Winter Weather

Both the University of Cincinnati and Cincinnati Public Schools closed their doors on account of cold weather Jan. 27 and 28. Temperatures dropped below zero, notwithstanding wind chill. Xavier stayed open with only minor delays on Jan. 23 and Jan. 28.

The decision for calling a snow day is a joint process involving Provost Scott Chadwick, Senior Vice President and Chief Financial Officer Beth Amyot, Physical Plant and Xavier University Police Department. The decision involves safety conditions on campus and in Greater Cincinnati.

At temperatures recorded this week — zero degrees Fahrenheit and below — and a mild wind — above ten miles per hour — it would only take 30 minutes to get frostbite. It does not take much longer to experience the beginning stages of hypothermia. The University’s decision to remain open in such hostile weather is inconsiderate at best and dangerous at worst. It ignores the problems that this weather poses for a good portion of students, staff and employees.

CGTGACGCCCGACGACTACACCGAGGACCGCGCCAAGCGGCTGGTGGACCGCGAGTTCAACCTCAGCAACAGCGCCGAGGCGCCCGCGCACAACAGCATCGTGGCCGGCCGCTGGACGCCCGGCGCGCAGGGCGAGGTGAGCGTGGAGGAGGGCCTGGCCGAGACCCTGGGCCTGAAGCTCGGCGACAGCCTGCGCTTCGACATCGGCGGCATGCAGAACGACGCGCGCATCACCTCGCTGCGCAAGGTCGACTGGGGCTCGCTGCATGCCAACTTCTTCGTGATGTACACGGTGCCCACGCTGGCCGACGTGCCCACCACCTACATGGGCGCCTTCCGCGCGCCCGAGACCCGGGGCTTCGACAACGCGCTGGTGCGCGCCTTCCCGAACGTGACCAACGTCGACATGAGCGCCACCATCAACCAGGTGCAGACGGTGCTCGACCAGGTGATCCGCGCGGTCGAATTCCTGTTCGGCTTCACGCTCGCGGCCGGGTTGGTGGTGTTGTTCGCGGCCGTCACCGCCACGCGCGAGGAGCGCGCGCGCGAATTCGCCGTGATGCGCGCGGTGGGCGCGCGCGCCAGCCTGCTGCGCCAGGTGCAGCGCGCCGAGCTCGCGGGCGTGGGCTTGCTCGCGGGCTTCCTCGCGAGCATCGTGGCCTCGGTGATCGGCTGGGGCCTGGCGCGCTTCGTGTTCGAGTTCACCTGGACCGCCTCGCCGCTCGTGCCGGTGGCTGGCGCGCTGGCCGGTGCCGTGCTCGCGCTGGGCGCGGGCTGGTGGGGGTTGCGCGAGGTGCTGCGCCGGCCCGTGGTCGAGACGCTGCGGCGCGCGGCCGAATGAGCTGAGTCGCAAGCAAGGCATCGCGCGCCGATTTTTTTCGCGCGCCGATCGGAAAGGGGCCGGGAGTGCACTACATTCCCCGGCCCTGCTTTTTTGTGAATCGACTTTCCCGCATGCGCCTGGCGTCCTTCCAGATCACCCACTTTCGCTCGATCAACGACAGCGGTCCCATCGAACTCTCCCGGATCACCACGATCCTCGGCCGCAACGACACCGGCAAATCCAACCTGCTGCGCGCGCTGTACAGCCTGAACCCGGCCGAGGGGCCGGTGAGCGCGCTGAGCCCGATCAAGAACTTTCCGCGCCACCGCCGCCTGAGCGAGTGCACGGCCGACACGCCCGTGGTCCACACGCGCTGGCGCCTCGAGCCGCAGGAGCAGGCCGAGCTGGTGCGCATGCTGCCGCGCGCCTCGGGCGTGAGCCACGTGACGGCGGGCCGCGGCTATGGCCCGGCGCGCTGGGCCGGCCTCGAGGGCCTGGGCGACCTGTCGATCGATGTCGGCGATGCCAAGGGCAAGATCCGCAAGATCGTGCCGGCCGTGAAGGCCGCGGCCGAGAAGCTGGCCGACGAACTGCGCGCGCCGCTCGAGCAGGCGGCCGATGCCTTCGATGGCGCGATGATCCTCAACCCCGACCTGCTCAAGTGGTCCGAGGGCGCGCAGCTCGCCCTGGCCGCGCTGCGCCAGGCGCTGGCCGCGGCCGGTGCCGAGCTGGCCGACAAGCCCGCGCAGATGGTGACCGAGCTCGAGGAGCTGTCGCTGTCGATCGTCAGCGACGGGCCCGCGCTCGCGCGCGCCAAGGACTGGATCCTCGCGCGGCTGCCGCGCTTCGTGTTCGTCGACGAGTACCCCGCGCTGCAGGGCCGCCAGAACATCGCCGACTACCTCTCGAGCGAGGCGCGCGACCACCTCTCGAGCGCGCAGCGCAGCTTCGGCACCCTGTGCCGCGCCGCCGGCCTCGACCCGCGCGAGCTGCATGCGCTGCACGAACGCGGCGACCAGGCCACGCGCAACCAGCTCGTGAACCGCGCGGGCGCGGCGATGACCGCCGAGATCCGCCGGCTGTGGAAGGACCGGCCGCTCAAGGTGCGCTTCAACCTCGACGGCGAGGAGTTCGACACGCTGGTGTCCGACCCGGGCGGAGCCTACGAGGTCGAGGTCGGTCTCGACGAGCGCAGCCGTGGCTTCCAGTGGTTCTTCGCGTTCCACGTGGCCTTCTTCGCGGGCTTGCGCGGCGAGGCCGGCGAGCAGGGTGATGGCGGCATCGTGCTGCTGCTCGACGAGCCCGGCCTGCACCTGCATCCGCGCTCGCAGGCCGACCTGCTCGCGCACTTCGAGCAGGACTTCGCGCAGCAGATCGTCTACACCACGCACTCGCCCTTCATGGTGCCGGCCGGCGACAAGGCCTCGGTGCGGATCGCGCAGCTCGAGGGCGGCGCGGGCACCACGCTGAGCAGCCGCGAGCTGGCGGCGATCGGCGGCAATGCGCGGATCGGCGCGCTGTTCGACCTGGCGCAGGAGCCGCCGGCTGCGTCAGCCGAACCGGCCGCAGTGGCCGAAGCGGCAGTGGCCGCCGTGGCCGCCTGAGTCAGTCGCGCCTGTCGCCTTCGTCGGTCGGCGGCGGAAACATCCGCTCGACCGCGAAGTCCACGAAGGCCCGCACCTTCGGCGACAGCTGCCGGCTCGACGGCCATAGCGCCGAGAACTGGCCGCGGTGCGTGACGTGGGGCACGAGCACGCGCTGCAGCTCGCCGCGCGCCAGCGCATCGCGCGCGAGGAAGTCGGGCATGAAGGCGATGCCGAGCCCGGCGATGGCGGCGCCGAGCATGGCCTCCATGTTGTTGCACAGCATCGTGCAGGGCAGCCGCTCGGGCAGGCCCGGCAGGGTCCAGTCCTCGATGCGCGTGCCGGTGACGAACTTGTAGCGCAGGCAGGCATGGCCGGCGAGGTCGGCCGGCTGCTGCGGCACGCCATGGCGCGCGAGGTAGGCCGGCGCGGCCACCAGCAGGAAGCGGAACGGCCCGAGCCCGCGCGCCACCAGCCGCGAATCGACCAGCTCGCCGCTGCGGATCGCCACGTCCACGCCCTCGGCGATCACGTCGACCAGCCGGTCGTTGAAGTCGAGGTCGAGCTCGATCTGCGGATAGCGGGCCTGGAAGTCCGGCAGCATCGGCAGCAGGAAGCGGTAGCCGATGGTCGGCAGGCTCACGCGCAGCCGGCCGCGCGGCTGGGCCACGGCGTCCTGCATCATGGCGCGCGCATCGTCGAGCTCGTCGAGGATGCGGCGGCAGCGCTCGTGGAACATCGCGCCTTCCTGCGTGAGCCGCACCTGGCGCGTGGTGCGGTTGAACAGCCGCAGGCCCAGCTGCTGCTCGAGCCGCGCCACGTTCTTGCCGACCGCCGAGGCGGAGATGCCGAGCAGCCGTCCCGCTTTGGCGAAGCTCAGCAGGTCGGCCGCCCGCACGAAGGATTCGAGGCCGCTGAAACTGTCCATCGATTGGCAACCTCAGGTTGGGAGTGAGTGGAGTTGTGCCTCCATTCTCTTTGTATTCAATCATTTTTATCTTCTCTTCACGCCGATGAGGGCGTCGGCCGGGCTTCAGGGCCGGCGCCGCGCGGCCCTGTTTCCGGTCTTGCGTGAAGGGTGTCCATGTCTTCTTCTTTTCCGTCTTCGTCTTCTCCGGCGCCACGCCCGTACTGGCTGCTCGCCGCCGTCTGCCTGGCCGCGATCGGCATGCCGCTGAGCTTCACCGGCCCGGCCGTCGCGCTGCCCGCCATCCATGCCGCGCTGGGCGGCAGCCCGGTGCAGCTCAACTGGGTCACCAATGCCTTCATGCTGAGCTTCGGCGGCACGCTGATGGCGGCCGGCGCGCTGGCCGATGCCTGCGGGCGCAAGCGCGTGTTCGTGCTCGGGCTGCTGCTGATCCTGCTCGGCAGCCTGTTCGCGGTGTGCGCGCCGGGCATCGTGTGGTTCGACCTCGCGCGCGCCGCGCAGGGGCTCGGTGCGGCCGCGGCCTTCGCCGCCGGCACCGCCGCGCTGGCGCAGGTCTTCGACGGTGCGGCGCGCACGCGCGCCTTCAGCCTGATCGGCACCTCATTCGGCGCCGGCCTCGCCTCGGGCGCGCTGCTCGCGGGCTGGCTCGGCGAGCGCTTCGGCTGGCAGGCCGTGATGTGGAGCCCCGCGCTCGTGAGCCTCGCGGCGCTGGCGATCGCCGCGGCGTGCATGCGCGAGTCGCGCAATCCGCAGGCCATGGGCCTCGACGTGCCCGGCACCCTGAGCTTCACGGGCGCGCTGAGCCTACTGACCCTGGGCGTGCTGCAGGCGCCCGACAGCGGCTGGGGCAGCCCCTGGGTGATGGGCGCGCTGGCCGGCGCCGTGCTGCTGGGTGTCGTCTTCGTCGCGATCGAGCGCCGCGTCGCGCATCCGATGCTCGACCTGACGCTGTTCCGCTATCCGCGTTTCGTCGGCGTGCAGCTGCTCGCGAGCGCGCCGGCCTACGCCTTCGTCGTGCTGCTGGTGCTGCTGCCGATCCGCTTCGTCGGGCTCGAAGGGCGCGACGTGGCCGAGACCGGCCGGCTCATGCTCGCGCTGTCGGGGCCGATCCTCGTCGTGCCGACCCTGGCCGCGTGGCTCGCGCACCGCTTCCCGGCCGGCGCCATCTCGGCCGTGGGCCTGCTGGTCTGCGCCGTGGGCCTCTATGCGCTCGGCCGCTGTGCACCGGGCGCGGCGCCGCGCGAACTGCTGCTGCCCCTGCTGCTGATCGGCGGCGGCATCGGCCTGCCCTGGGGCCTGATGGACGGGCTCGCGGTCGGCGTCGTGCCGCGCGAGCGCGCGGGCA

According to our provost, the only students truly affected by the cold are those who remain in a single building for the entire school day, those in grades K-12, and apparently, are the only students who do any “walking and standing” during the school day. By any standard, university students walk and stand outside more than elementary school children each day.

One of the principal concerns in this weather is the effect on these student commuters, both those who live off campus in the three surrounding neighborhoods as well as those who live in Greater Cincinnati and drive to campus daily.

Considering that many students can easily walk up to 30 minutes from houses in Norwood, the cold is a pressing concern, especially with the slick sidewalks. The cold can affect drivers too: in addition to some cars being hard to start this time of year, other drivers on Cincinnati roads can be a hazard whether there is precipitation or not.

Similar concerns apply to staff who have to commute and Physical Plant employees who have to come in at 3 a.m. to ensure that campus is safe enough for students to be out and about. This no-win situation only really benefits the school calendar, preventing the loss of too many instruction hours.

Perhaps administrators only find “great concern” when the wind chill is “getting down to around 20 below,” but as students who frequent the sidewalk several times throughout the average weekday, we’d ask those administrators to take a 30-minute walk to work in a student’s shoes before refusing to call another snow day